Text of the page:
Communication between the reader and tag is enabled by corresponding resonant LC pairs provided in the reader and tag which magnetically couple through the mutual inductance of the respective reader and tag inductors. The reader and tag inductors are coils which each function as transmitter and receiver antennas. An exemplary RFID system of the type described above is disclosed in U.S. Pat. No. 4,730,188 to Milheiser. Alternatively, the RFID system may have separate transmitter and receiver antennas in either the reader or the tag, or in both.

Communication between the reader and tag is initiated by the reader when the tag is proximally positioned relative to the reader. A current is conveyed to the reader LC pair causing the reader inductor to produce an excitation signal in the form of an electromagnetic field. The excitation signal couples to the proximally-positioned tag coil through mutual inductance and the excitation signal powers and clocks the tag circuitry initiating operation of the tag. Tag operation comprises generation of a response signal and transmission of the response signal from the tag back to the reader. In particular, a current is conveyed from the tag circuitry to the tag LC pair in response to the excitation signal causing the tag inductor to produce a response signal in the form of an electromagnetic field. The response signal couples to the reader inductor through mutual inductance in substantially the same manner as described above with respect to coupling of the excitation signal to the tag inductor. The tag typically employs frequency or amplitude modulation of the response signal to encode data stored in the memory of the tag circuitry into the response signal. When the response signal couples to the reader inductor, a corresponding current is induced in the reader inductor. The reader processes the induced current to read the data encoded in the response signal. The resulting data may be communicated to an output device, such as a display, printer, communication, or storage device, and simultaneously, or alternatively, communicated to a host computer, if a host computer is networked into the RFID system.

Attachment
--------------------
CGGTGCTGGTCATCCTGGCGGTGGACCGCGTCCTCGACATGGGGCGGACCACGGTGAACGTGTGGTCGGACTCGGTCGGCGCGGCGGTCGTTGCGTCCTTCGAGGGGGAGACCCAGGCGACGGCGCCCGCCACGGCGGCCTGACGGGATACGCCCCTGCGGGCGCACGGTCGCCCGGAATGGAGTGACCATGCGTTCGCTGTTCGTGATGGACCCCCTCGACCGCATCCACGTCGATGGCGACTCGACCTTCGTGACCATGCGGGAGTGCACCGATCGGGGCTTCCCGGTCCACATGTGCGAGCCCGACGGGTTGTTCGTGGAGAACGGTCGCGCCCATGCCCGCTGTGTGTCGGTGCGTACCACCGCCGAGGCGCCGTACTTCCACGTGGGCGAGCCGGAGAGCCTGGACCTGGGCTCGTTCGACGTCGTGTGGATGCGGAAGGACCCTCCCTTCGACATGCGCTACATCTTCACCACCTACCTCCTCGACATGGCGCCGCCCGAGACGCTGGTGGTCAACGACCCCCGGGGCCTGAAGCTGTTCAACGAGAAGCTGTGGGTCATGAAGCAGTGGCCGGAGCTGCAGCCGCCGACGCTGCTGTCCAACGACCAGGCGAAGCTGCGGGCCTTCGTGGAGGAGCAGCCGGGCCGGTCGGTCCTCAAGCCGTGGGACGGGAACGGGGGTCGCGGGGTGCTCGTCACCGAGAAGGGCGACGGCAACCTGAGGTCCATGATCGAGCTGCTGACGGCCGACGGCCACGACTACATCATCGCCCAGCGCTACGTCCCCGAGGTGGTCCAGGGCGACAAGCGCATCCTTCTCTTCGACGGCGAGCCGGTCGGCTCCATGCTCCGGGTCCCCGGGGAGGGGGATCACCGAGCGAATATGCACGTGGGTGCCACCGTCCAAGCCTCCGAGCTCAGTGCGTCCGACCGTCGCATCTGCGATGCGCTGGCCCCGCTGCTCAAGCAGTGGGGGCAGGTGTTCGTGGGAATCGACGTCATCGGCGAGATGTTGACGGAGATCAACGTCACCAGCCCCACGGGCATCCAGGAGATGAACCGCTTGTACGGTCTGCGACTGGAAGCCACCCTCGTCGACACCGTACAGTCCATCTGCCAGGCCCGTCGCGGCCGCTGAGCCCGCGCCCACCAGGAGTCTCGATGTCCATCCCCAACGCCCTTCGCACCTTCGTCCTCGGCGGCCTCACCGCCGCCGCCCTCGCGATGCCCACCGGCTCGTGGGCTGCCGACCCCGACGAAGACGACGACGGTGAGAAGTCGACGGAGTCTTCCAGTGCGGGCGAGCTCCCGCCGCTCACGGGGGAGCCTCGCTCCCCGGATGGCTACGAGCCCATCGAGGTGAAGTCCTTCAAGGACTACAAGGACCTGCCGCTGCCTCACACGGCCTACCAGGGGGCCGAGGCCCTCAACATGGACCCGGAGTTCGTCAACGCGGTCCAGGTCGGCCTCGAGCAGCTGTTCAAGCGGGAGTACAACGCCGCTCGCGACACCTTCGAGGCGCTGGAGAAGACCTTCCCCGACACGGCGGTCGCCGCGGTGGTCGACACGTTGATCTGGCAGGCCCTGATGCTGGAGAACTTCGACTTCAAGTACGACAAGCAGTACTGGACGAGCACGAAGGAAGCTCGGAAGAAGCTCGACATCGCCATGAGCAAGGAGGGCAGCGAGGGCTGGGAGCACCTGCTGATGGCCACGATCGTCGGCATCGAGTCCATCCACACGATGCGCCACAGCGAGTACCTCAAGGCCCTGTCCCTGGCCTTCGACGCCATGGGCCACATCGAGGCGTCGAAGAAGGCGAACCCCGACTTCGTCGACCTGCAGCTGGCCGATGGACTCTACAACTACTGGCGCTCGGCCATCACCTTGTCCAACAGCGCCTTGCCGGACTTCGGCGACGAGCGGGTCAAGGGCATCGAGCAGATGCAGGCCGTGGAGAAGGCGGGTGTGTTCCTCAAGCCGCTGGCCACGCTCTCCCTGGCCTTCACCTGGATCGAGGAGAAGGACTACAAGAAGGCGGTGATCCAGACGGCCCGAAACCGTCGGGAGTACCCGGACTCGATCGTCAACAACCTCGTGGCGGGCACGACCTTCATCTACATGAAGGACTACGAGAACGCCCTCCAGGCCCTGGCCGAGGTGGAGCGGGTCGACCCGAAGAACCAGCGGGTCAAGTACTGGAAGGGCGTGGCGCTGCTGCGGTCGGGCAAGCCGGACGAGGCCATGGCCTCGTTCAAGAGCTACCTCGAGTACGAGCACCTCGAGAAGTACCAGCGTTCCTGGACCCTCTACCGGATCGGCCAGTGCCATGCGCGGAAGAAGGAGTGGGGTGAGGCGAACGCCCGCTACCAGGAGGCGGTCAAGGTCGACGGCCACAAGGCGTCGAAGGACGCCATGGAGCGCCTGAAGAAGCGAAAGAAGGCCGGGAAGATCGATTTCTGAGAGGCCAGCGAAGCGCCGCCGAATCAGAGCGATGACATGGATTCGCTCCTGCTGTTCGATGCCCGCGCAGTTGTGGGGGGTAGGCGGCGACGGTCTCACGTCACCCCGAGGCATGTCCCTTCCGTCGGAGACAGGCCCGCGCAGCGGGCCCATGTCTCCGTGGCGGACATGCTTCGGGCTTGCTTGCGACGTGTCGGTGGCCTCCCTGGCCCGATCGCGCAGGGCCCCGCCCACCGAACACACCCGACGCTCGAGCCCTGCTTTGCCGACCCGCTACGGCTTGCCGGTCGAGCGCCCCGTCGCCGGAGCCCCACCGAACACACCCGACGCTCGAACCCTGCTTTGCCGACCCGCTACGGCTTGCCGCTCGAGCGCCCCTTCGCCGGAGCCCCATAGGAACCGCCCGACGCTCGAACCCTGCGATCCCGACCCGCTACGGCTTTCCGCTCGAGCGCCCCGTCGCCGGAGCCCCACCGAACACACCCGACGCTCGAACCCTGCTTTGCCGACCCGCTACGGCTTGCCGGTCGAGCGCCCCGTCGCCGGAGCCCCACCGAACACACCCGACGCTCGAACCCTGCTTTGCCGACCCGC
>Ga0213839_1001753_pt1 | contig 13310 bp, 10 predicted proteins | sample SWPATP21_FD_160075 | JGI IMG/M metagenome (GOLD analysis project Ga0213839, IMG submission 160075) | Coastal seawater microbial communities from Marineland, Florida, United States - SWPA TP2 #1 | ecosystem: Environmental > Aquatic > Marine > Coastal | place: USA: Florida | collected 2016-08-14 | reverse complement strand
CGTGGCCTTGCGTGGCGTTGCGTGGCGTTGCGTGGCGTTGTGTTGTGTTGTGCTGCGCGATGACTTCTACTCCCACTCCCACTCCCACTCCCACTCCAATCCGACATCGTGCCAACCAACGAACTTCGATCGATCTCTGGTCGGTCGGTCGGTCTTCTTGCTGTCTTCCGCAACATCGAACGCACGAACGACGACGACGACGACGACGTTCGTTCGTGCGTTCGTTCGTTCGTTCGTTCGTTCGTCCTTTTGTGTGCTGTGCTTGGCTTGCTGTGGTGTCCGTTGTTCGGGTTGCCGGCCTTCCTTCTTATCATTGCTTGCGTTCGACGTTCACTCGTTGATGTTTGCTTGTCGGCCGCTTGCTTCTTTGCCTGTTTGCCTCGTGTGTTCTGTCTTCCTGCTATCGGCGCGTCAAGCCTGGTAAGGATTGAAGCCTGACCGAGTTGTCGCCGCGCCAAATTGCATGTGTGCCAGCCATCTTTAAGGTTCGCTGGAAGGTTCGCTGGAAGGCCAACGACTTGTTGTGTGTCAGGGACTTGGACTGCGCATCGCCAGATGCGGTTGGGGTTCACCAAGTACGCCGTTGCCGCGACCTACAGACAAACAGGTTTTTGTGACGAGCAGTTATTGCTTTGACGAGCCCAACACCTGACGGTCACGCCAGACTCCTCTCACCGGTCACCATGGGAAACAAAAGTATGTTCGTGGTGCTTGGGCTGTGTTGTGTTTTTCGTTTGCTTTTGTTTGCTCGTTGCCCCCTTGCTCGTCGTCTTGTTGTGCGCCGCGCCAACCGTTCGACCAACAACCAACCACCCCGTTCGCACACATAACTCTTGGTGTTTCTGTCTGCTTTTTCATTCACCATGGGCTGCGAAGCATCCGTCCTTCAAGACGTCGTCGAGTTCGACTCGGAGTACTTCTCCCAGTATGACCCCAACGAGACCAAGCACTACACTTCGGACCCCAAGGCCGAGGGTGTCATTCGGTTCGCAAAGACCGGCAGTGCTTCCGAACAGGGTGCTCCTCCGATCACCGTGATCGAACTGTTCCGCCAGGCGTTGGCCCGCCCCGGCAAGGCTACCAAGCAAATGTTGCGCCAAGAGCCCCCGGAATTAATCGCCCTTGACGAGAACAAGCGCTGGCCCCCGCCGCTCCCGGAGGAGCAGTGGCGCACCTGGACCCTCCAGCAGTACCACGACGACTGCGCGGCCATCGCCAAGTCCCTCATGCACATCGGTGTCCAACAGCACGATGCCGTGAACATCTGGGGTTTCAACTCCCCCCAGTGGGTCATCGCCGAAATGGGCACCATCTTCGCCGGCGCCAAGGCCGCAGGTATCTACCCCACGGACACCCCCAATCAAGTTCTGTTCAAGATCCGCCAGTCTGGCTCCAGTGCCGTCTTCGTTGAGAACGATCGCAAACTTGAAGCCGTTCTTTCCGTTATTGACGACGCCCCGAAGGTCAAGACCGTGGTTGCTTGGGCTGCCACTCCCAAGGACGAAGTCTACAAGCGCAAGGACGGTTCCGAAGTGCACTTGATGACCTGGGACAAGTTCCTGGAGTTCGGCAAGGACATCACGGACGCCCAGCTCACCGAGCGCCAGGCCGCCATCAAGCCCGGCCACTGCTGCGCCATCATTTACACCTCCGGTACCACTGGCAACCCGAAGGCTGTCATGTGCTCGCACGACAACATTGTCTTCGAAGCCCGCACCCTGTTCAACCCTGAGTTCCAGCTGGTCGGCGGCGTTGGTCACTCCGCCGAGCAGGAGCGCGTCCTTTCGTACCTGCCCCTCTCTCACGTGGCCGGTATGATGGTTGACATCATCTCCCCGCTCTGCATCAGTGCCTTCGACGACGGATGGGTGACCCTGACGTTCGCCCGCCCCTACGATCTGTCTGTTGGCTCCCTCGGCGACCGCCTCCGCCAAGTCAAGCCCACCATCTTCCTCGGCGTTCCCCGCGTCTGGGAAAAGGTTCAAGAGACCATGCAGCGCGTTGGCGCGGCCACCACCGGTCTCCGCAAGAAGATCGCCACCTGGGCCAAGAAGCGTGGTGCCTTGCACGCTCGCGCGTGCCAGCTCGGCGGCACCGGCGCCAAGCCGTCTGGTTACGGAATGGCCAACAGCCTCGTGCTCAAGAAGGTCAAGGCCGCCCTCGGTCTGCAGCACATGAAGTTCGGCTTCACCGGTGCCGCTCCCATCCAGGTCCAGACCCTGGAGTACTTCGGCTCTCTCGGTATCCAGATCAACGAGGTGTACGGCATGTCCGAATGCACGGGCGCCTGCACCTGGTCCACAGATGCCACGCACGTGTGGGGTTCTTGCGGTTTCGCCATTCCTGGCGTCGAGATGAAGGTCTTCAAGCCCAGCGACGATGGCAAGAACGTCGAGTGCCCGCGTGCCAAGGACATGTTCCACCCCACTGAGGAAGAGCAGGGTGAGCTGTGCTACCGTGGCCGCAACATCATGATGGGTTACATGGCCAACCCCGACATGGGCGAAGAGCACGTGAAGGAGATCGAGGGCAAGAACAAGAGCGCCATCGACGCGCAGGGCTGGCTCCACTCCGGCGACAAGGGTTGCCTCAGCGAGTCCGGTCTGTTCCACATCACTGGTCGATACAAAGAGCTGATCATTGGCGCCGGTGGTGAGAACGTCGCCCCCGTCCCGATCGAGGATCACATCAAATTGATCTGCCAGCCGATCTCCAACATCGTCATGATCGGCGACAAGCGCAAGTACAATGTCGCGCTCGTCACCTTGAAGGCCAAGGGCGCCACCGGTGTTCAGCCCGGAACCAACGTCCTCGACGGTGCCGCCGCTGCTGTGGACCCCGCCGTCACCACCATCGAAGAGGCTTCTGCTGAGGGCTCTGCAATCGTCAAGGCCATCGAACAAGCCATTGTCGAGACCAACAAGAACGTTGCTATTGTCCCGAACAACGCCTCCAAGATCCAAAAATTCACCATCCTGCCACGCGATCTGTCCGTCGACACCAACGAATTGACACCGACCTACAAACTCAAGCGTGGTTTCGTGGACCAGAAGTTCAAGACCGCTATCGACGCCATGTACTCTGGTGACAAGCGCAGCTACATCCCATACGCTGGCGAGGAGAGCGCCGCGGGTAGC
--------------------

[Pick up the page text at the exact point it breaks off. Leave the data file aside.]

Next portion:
A common application for RFID systems of the type described above is security access control, wherein an authorized individual is provided with a tag typically mounted in a card. To gain access to a secured area, the authorized individual places the card near the reader enabling the reader to read identifying information stored in the memory of the tag and determine that the individual is authorized to enter the secured area. Another application for RFID systems is tracking living things or goods. A tag is applied to the object being tracked and a reader is placed at one or more locations where the object is known to pass. Movement of the object is recorded whenever the object passes a reader.

An important operational parameter of the reader is the range of the reader for communication with the tag, particularly when the reader is utilized in tracking applications. The range of the reader is inter alia strongly affected by the strength of the electromagnetic field generated by the reader LC pair. In order to generate a field strength which provides the reader with adequate range, the designer of the reader must properly specify a resonant circuit which is appropriately tuned for the desired application of the RFID system. An important design parameter for specifying the tuned resonant circuit is the quality factor, Q, which is simultaneously a measure of bandwidth and circuit efficiency. Circuit Q is usually limited by the maximum current the designer wishes to allow through the resonant circuit and the practical limitations of component values generally available for volume production. Another important design parameter for specifying the tuned resonant circuit is the resonant frequency, which is determined by the exact values of the components installed in the resonant circuit. In the event that modulation of the excitation signal is contemplated, additional constraints may be specified for the resonant circuit. A number of means exist to address these constraints, some of which, but not all, involve further limiting circuit Q.